Reverse osmosis (RO) is sometimes referred to incorrectly as ultra-filtration because, like a filter, it involves the movement of water through a medium.  So while the end result is similar, cleaner water, the process works on a different principle.

To understand reverse osmosis it is helpful to first look at what osmosis is.  Osmosis occurs in virtually every living cell on earth – all the time.  The semipermeable membrane surrounding each cell allows dissolved compounds to pass in and out of the cell.  Simply put the cell membrane allows equilibrium to be reached between the dissolved compounds in the fluid outside the cell with the dissolved compounds inside the cell. So in the case of nutrients, if there are less nutrients in the cell then in the surrounding fluid the membrane allows those nutrients into the cell until they are equal on both sides.

While a filter is like a sieve that blocks anything and everything larger than the size of its “holes”, osmosis works at the chemical level and allows compounds to pass through that are of higher concentration on one side of membrane compared to the other.   In nature, osmosis is a two-way street that is working to keep both sides of the street the same.

Natural osmosis works by equalizing the pressure of solvent and dissolved compounds on both sides of the membrane. We can exploit this process by artificially increasing the pressure of the solvent (in our case water) on just one side of the osmosis membrane.  This increased or higher pressure allows for a higher concentration of dissolved compounds on that side of the membrane and in turn a lower concentration on the lower pressure side.  The more the pressure differs between the two sides the greater the difference in the concentration of dissolved compounds.  So basically the water on the low pressure side contains less dissolved compounds (impurities) or is “cleaner” than the water on the high pressure side.  This difference in concentration is typically expressed as a percentage and is often called the rejection rate or rejection percentage.

The rejection rate or rejection percentage is used to characterize the effectiveness of a particular reverse osmosis set up in a specific situation. The rejection rate has many variables including solvent pressure, solvent temperature and dissolved compound concentration. In advanced applications, such as water for medical research, the desired rejection rate or “target” is established first and then a reverse osmosis system is designed based on analysis of the  source water and then matching the membrane properties and operating pressures and temperatures to reach that goal. In less stringent consumer drinking water systems, rejection rates are based on average concentrations of the contaminants found in average source water with an operating pressure range of 40-70psi at room temperature.  These consumer units are designed for and are very effective at reducing common contaminants in municipal water supplies. However, because every situation is unique and the effectiveness of any RO system depends on outside factors including water pressure, it is vital that the install site and source water be evaluated by a professional to insure a particular set up is proper for the intended use.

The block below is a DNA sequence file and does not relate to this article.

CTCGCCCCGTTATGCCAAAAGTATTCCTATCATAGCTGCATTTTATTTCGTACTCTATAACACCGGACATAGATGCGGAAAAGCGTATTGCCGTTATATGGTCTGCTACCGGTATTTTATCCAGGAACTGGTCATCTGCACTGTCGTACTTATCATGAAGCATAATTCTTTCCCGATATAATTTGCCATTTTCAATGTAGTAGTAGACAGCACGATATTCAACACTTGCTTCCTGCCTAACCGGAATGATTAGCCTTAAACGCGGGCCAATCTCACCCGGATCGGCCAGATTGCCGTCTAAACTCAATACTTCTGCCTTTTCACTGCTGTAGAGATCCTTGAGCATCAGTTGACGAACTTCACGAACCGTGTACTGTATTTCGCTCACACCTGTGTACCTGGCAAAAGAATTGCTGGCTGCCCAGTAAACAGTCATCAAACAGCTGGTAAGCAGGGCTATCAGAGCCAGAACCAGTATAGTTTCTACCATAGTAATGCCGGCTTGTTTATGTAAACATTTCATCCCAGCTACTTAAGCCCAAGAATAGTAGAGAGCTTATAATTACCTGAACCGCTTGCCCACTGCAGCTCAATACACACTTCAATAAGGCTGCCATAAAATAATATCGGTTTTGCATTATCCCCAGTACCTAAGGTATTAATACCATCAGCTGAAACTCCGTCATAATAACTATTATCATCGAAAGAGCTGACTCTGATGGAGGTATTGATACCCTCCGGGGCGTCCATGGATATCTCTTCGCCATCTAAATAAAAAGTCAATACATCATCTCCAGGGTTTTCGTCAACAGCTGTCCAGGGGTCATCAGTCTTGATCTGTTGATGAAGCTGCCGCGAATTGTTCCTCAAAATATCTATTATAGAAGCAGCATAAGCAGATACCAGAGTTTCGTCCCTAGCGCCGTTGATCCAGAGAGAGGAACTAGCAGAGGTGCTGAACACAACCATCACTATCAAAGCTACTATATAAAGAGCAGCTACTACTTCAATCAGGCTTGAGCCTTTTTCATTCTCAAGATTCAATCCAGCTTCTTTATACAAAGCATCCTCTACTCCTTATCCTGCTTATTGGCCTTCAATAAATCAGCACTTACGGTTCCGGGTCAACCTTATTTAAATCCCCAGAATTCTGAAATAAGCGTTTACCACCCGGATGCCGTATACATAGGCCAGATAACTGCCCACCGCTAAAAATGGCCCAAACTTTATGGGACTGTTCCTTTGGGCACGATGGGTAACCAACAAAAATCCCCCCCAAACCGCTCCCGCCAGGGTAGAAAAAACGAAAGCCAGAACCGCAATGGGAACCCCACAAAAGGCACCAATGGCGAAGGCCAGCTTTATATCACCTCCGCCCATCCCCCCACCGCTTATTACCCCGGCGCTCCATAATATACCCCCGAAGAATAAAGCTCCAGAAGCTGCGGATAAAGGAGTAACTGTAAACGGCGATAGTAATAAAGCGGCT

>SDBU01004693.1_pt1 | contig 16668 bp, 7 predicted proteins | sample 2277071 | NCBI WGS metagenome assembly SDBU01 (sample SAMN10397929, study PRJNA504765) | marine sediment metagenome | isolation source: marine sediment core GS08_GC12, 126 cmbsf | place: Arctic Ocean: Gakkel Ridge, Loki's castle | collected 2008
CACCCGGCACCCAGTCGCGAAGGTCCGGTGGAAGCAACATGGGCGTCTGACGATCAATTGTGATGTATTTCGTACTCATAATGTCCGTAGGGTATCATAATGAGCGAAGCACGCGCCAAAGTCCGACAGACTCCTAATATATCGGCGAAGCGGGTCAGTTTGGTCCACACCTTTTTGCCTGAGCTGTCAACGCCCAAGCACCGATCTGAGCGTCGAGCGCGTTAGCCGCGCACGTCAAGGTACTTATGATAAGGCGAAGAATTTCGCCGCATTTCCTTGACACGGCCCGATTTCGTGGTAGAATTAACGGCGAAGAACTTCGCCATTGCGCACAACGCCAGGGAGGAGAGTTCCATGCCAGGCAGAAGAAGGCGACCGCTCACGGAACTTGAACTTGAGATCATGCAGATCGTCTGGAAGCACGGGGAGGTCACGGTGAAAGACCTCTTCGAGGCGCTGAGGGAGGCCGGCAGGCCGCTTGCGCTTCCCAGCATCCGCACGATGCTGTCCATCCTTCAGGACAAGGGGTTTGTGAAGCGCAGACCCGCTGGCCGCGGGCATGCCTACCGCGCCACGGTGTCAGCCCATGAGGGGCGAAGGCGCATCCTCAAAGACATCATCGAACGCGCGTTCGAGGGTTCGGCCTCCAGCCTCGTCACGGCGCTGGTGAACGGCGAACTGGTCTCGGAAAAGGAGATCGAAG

In drinking water applications rejection rates need to be high enough to reduce the contaminants in the untreated water to a safe level. To determine the needed rejection rate, it is necessary to consider the initial concentration. For example, if a water supply contains nitrates at a concentration of 20 milligrams per liter (mg/l), and the RO unit is rejecting nitrates at a rate of 85 percent at a pressure of 65psi and an operating temperature of 70 degrees Fahrenheit , that means 15 percent of the contaminant is remaining, or 3mg/l (20 times 0.15 = 3).   According to EPA standards, acceptable levels of nitrates in drinking water are at or below 10mg/l. So in this example, the rejection rate of 85% for nitrates is very acceptable.  Of course when one factor is changed, such as a reduction in operating pressure, the rejection rate will also be reduced. For more information about the expected rejection rates of Culligan Drinking Water Systems, please see our FAQs.

Proper maintenance is also essential to maintain the effectiveness of a reverse osmosis system. Some units are equipped with automatic membrane flushing systems to clean the membrane. In addition, most reverse osmosis membranes are part of an installation that includes one or more pre-filters. These filters are there to protect the membrane from larger sediment particles and chemicals such as chlorine which will reduce the effectiveness and life of the membrane.  It is important to follow the manufacturer’s guidelines on replacement of the pre-filters to ensure continuous, safe rejection rates.

While the reverse osmosis process and simple filtering are different they are often used in conjunction with one another and that can add to mistaking the one for the other. So although it is more complex and advanced than simple filtering, reverse osmosis is really just another method available to us in the water treatment business. Every water situation is unique and every one requires a unique solution. When the situation is right and the technology is applied correctly, reverse osmosis can be a powerful and effective tool to help us reach our ultimate goal – Better water. Pure and simple.

Learn more about the Methods and Benefits of Water Treatment.

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